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President Joe Biden signed on Thursday, March 11th Law a new stimulus package with significant aid to the country’s restaurant industry. The American rescue plan has provided $ 28.6 billion in aid grants to food businesses, including restaurants, food trucks and bars. Of this funding, $ 5 billion has been specifically allocated to food companies with gross annual revenues less than $ 500,000, and grants will not exceed $ 10 million for restaurant groups and $ 5 million for individual businesses. For the first 21 days of the period these grants are distributed, companies belonging to veterans, women, and marginalized groups will be prioritized.
This restaurant aid package is a version of the Restaurant Act, a bill drafted by Portland’s own MP Earl Blumenauer and brought to Congress. That bill – a $ 120 billion grant program – was finally over pinned to the second version of the Heroes Act, which the Senate never passed. This restaurant aid package was salvaged from the remnants of the Restaurant Act and included in a more limited form in the American rescue plan.
While not $ 120 billion in grants, this restaurant aid package is significant nationwide aid specifically focused on the food service industry and has been totally decimated by the coronavirus pandemic . Though Oregon has seen a handful of small grant programs over the past year, the US national rescue plan provides aid specifically for this industry, without the financial troubles or debts of the paycheck protection program. And in many ways that particular package would not exist without the specific work of the Oregon food industry.
When Oregon restaurant owners and food service workers watched the coronavirus creep into the state in early March 2020, they knew they had to call Erika Polmar. Now, as Managing Director of the Independent Restaurant Coalition, Polmar lived a completely different life two years ago. Polmar, the founder of Plate and Pitchfork, a company that organizes farm dinners and agrotourism in Oregon, is not exactly environmentally friendly when it comes to legislative work. She has worked on behalf of farmers with state and local authorities and has been an agrotourism and land use policy advisor for Travel Oregon since 2016.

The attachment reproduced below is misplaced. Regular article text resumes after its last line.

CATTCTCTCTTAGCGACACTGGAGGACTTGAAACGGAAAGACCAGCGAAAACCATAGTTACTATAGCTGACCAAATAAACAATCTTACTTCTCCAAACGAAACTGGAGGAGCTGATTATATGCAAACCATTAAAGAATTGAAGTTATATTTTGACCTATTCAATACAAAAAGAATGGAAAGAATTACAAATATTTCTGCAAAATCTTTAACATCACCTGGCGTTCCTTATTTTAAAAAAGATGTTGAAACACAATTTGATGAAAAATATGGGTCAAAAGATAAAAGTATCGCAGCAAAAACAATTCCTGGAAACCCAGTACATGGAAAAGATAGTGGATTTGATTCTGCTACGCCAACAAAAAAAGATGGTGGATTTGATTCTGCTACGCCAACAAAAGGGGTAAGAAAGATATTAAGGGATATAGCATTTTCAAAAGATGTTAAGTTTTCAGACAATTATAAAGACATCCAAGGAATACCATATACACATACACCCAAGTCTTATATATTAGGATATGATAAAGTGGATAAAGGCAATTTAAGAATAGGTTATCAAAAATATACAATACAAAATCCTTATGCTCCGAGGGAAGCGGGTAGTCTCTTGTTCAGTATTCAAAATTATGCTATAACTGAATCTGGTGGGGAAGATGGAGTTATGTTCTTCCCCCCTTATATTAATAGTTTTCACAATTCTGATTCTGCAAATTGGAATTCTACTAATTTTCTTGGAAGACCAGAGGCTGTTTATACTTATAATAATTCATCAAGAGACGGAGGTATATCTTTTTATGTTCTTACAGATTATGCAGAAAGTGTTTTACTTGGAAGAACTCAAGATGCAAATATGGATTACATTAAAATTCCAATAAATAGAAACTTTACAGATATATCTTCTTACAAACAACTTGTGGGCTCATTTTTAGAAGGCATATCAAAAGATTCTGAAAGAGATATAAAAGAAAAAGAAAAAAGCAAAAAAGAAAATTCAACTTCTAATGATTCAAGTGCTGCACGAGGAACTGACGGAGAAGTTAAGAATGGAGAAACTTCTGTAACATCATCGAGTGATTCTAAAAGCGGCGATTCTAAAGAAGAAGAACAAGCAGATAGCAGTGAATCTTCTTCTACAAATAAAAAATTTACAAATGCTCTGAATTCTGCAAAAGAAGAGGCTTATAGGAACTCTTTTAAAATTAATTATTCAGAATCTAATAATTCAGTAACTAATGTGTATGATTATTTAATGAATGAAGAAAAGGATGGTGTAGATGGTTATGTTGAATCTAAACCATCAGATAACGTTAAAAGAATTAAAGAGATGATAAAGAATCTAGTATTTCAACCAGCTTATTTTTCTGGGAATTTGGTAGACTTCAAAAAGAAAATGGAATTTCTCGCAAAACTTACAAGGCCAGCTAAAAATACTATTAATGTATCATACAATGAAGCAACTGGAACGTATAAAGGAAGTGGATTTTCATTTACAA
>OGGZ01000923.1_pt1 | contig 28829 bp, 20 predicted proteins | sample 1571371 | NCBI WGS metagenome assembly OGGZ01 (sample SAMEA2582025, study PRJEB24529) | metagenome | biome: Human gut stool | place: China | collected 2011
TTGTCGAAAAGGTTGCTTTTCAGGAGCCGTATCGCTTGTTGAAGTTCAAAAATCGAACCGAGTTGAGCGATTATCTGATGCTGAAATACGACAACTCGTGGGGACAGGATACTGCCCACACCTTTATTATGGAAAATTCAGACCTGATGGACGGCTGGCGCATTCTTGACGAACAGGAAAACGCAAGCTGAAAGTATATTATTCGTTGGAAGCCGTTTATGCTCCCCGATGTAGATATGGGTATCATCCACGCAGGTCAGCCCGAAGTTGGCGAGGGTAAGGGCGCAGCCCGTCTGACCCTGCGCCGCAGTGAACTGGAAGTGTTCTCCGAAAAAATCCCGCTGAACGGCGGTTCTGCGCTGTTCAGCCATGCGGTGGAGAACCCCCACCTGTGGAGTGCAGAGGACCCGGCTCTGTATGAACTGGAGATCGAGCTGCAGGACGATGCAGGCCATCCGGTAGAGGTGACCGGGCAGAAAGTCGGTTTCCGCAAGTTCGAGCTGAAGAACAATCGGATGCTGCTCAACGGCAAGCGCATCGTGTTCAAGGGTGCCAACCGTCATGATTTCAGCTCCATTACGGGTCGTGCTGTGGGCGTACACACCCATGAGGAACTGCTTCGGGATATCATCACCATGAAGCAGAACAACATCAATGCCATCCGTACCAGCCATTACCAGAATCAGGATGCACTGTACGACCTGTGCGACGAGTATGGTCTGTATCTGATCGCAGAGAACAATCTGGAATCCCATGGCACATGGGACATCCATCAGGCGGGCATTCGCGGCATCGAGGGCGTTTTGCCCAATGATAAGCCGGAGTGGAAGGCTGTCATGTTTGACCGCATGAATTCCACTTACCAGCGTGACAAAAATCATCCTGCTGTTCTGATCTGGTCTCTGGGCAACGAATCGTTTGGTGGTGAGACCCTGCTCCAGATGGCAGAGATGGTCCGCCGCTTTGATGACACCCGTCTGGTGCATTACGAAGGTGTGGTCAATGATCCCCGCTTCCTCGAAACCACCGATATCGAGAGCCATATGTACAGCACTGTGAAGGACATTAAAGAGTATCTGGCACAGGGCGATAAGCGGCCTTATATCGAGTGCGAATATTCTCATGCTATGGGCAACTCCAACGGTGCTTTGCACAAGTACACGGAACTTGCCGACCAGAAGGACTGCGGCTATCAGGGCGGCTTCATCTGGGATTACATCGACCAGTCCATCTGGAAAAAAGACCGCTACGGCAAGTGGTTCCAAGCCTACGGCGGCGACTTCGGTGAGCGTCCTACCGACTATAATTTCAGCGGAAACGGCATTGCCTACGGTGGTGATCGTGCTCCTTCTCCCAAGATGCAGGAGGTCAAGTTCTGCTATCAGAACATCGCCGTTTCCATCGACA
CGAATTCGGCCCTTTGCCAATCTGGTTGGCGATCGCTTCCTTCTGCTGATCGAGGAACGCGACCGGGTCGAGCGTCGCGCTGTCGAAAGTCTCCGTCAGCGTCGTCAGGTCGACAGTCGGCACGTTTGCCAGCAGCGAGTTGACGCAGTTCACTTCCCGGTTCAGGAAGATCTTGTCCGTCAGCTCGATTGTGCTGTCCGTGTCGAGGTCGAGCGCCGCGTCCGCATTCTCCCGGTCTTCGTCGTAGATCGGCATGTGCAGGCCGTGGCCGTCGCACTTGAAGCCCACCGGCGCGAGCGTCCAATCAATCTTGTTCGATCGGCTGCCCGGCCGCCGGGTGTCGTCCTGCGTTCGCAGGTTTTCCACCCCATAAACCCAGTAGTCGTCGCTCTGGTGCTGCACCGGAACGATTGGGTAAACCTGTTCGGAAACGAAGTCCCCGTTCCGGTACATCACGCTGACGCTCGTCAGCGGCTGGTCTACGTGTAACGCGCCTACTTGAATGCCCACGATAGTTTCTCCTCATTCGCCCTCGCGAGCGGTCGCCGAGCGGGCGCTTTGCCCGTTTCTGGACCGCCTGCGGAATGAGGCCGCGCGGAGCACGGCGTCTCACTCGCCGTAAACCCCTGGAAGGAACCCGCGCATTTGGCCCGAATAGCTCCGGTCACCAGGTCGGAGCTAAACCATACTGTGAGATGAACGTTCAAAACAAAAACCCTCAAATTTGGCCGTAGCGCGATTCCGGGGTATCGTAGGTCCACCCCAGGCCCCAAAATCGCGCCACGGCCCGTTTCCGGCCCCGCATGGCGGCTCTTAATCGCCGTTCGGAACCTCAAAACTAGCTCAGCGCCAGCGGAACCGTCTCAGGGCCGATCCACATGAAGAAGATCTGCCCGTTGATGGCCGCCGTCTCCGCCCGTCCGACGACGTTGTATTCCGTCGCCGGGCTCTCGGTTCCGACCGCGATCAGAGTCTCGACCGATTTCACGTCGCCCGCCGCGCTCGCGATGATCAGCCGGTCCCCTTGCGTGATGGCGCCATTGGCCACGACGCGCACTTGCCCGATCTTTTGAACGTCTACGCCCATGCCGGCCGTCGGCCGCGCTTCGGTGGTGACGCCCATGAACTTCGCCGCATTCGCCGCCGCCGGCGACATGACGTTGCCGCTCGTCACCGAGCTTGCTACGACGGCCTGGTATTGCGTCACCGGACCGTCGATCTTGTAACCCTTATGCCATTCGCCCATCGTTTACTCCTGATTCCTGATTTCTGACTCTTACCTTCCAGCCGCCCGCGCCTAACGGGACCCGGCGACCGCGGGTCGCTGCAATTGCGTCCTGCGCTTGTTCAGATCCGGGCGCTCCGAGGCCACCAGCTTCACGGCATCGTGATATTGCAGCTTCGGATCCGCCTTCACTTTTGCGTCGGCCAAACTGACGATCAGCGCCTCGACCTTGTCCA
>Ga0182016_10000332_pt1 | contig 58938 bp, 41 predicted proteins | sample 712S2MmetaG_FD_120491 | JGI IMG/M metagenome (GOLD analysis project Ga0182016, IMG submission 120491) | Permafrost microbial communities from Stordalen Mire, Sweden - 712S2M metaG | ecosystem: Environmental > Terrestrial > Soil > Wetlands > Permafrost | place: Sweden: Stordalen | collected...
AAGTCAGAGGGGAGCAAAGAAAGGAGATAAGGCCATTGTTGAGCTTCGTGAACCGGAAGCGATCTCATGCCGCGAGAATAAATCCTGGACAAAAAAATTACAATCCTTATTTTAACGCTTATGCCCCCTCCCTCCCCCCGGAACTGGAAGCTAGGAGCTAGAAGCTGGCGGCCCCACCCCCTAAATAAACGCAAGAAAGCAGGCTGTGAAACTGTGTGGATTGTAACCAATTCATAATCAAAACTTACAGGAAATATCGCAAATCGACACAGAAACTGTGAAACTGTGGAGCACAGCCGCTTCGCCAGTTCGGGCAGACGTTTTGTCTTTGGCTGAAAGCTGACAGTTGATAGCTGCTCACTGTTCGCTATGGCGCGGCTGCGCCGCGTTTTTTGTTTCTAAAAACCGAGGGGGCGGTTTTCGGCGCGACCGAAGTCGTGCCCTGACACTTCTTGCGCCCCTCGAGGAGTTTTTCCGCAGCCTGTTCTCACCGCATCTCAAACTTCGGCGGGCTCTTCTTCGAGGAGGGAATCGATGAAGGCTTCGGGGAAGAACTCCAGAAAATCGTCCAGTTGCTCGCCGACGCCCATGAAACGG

On March 13, 2020 a group of 70 Oregon industry professionals including chef Naomi Pomeroy and then Submarine Hospitality partner Luke Dirks met at the venue in the Ava Gene building in southeast Portland to discuss a plan for the catering industry in the face of the novel coronavirus. They knew they needed help from the local government, but they weren’t sure how to get it. Cooks like Bullard’s Doug Adams asked Polmar for help and knew her legal background. Polmar penned an open letter to Governor Kate Brown asking for a moratorium on commercial evictions, a ban on on-site dining, unemployment insurance for restaurant workers on leave, and grant programs specifically designed for businesses with fewer than 125 employees help with the loss of profit. More than 150 food service employees and entrepreneurs signed the open letter.
This letter was, in many ways, a starting point for a massive wave of grassroots activism from the restaurant industry. This first meeting of restaurant workers was an early version of the Portland Independent Restaurant Alliance. That organization in turn joined the Oregon Independent Restaurant Alliance, which works for local restaurant owners across the state. Andrew Chason, the chef’s marketing and talent agent, reached out to Pomeroy – the owner of the now-closed Beast, Expatriate, and Ripe cooperative – to connect them with the earliest iterations of the Independent Restaurant Coalition and paved the way for initial conversations with celebrity chefs like Tom Colicchio and José Andrés, who speak at the national level about the politics and goals of restaurant aid. Pomeroy decided that without Polmar, she couldn’t have a call or a coalition. „She understands the legislation very well,” says Pomeroy. „I knew I wouldn’t do it without Erika.”